Why do young Muslim men go to fight in foreign wars? The “Afghan Arabs” were a feature of the resistance to the Soviet Union, then of Al Qaeda’s attack on the United States. Arabs went to fight in Chechnya in small numbers, and now in Syria in larger numbers. What draws or drives these young people to take up arms for a non-national cause?
There is a sensitive discussion of one case in the New York Times. Islam Yaken (1993- ) grew up in a middle-class family in Cairo. Conservatism and modernity co-existed in his family. His mother and sisters wear the veil, yet his parents sent him to a French-language private school, and then on to university. Like many young American men of his age, Yaken fell in love with body-building. He got “ripped” by any standard. He imagined himself as a future fitness instructor. Yet he had not abandoned religious faith.
Obstacles barred his path. For one thing, the conservative cast of contemporary Islam disparages physical pleasure. Both sex and body-building are physical pleasures. Yaken Islam desired women, even talking of emigrating to find a career and a “hot” girlfriend. For another thing, in Egypt or America, it is hard to turn personal training into a decent livelihood. Yaken failed to break into an established gym, and had to make-do with private lessons in smaller gyms.
Leaving Egypt for greener pastures entered his mind. Go where? Make a start how? The answers seemed impossible. A return to the conservative religious values in which he had been raised also entered his mind. Like the 17th Century English Protestant writer John Bunyan, he excoriated himself for “sins” that others would hardly notice. He grew a beard. Still Shaitan tormented him—in the form of girls in Levis and ballet flats.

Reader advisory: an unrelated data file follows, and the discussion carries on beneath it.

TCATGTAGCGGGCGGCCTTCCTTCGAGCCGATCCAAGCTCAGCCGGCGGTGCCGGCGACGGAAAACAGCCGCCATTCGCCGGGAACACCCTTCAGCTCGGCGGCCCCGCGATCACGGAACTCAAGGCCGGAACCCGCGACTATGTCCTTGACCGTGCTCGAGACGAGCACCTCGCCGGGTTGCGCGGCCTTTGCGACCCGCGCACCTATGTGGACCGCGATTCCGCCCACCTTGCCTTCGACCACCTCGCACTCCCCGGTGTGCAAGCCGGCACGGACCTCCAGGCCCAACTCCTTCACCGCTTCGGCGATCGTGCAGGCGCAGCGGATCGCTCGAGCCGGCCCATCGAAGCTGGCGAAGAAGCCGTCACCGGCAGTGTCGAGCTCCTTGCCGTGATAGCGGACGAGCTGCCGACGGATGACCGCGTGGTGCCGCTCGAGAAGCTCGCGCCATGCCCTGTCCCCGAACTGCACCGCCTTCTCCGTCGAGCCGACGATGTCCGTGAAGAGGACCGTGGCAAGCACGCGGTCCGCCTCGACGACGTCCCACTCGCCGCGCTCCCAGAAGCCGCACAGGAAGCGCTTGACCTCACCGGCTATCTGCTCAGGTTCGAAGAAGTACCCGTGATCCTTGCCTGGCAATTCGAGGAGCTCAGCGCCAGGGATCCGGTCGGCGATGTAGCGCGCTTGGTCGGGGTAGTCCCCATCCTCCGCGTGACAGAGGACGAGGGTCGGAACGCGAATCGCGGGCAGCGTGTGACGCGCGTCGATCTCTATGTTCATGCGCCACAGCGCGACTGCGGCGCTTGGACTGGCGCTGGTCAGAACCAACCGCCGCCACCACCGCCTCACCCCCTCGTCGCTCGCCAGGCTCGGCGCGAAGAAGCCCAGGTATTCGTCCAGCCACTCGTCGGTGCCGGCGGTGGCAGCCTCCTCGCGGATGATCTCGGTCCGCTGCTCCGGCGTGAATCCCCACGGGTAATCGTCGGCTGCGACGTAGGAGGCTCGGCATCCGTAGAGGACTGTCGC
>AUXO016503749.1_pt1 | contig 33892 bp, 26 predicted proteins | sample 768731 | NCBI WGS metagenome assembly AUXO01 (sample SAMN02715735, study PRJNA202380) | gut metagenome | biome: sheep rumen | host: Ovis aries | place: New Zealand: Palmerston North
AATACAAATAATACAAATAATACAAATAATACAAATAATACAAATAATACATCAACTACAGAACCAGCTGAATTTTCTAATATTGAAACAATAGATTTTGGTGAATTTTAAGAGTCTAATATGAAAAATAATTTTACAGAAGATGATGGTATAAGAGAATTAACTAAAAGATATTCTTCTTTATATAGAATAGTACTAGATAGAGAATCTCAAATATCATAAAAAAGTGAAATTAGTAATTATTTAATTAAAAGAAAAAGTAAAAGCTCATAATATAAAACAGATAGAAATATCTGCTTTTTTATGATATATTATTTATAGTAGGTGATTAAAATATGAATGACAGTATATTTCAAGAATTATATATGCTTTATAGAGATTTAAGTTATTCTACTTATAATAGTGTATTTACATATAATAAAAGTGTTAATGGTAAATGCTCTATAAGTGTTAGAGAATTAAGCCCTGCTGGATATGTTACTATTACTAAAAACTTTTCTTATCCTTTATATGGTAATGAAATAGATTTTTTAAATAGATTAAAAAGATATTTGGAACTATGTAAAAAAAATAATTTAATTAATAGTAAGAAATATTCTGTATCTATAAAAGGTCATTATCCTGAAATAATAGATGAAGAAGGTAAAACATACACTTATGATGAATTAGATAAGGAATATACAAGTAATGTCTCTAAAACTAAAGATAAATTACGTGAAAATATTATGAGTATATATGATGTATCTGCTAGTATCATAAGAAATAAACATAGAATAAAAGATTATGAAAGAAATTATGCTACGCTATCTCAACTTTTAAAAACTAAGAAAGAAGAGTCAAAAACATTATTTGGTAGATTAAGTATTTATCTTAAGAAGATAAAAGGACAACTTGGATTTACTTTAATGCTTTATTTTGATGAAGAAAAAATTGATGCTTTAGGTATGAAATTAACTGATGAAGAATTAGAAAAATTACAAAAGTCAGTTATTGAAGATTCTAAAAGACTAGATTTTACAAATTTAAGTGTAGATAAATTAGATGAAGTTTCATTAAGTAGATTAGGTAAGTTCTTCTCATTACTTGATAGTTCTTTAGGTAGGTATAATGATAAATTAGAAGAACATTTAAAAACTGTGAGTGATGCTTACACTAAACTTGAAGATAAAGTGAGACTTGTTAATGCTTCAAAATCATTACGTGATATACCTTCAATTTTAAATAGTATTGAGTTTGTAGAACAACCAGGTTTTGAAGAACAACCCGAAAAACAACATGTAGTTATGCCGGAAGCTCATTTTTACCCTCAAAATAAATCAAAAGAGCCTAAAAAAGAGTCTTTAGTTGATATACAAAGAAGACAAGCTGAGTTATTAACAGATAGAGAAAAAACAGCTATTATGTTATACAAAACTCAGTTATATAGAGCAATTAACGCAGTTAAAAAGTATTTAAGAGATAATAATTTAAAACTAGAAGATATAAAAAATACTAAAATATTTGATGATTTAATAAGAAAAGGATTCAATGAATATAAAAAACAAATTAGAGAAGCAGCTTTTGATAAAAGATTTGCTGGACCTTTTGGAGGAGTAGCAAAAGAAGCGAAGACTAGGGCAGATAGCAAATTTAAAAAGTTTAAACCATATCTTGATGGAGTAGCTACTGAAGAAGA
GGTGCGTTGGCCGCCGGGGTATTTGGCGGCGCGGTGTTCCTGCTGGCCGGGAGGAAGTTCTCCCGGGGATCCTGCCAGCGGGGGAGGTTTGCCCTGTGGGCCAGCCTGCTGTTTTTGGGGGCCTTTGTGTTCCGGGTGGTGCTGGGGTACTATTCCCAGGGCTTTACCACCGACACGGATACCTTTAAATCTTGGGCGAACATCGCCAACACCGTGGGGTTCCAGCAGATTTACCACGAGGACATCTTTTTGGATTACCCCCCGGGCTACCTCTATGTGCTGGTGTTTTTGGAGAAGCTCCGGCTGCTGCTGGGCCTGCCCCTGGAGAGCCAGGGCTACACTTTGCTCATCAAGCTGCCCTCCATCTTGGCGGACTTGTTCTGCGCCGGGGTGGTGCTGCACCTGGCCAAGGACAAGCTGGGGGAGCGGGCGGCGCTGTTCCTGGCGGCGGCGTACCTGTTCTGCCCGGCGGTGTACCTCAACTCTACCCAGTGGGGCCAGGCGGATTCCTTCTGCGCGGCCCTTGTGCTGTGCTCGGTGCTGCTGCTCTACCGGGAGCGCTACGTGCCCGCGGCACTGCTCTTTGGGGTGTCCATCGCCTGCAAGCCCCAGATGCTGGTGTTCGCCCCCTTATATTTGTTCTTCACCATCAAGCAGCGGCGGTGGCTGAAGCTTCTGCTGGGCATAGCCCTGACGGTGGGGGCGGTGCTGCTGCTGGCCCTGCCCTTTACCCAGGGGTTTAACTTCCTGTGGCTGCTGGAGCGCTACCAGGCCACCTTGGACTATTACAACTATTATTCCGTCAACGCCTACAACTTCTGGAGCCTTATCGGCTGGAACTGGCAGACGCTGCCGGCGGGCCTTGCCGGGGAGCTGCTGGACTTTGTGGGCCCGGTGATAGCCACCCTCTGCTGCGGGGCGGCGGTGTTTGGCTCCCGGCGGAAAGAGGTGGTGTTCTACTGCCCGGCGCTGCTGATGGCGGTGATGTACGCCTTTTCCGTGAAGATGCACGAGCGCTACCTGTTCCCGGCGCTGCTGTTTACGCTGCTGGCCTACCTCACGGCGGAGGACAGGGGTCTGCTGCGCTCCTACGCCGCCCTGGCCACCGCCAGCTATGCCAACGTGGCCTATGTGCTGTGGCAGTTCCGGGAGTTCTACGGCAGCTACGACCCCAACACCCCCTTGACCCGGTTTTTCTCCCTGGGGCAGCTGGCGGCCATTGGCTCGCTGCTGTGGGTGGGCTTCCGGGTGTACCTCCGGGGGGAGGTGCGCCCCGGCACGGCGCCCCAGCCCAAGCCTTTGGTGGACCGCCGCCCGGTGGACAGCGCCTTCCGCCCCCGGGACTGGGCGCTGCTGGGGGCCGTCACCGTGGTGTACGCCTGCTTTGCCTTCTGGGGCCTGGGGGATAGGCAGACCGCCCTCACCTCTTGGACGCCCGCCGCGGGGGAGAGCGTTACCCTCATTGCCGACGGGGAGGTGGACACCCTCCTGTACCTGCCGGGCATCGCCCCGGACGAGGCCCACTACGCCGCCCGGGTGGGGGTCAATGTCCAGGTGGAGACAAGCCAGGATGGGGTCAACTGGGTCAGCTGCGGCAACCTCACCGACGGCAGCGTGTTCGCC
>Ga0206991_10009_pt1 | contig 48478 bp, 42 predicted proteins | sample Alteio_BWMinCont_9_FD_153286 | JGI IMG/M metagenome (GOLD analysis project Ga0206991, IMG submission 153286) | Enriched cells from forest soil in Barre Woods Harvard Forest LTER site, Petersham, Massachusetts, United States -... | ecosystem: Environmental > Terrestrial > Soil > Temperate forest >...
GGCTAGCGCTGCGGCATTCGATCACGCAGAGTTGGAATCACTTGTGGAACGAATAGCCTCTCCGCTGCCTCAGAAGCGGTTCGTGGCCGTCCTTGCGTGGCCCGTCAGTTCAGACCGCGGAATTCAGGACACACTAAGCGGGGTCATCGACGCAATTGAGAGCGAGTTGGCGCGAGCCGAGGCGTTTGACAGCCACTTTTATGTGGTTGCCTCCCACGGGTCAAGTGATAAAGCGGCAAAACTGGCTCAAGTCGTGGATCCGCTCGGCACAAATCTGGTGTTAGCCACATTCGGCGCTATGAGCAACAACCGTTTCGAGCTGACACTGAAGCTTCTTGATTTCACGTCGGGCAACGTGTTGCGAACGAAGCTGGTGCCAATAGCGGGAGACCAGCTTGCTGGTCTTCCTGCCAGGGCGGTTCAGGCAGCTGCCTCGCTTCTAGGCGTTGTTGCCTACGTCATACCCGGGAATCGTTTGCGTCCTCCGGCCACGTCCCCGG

In early 2012, when Islam Yaken was 19 years old, the Muslim Brotherhood came out in the open as a result of the fall of the Mubarak regime. After years of repression by the Sadat and Mubarrak governments, the Brotherhood had survived. Apparently, they had triumphed over their enemies. Their intransigent defense of strict conservative religious doctrines—something to believe in when secular society offered nothing to believe in—may have seemed like an explanation. They were in full throat. Sheikh Muhammad Hussein Yacoub preached before huge crowds of followers in a Cairo mosque. Yaken Islam became a follower. Religious commitment did nothing to assuage the terrors that haunted him. If anything, they worsened.
In July 2013 the Egyptian military regime re-asserted itself. A heavy hand fell on the Muslim Brotherhood. By August 2013 Yaken Islam had decided for jihad in Syria. He went to Turkey, then crossed the border to join the ISIS fighters. For a year-and-a-half he has been a soldier, physical training instructor, media personality for ISIS. He has found “a life free of [sins].., a greater cause, an Islamic state.”
He was young, foolish, sexually frustrated, living in a puritanical society with little economic growth or political freedom. All true, but not everyone seeks the easy path. There is a lot of will-power and striving in a six-pack.
 For example, there are at least 600 Egyptians fighting with ISIS, probably many more than that.
 Mona El-Naggar, “From Cairo Private School to Syria’s Killing Fields,” NYT, 19 February 2015.
 He used a mat in his room both for prayer and for crunches.
 “Suppose a young man falls in love with a girl in college. He doesn’t touch her or talk to her or send her messages. He doesn’t even look at her. That’s still fornication!”—Sheikh Muhammad Yacoub, video imam.
 The attitude toward women is not so different from that of many American men of his age (regardless of generation).
 Apparently this is common talk among young people. If it ever starts, the tide of Egyptian boat people will vastly out-number the Libyan one.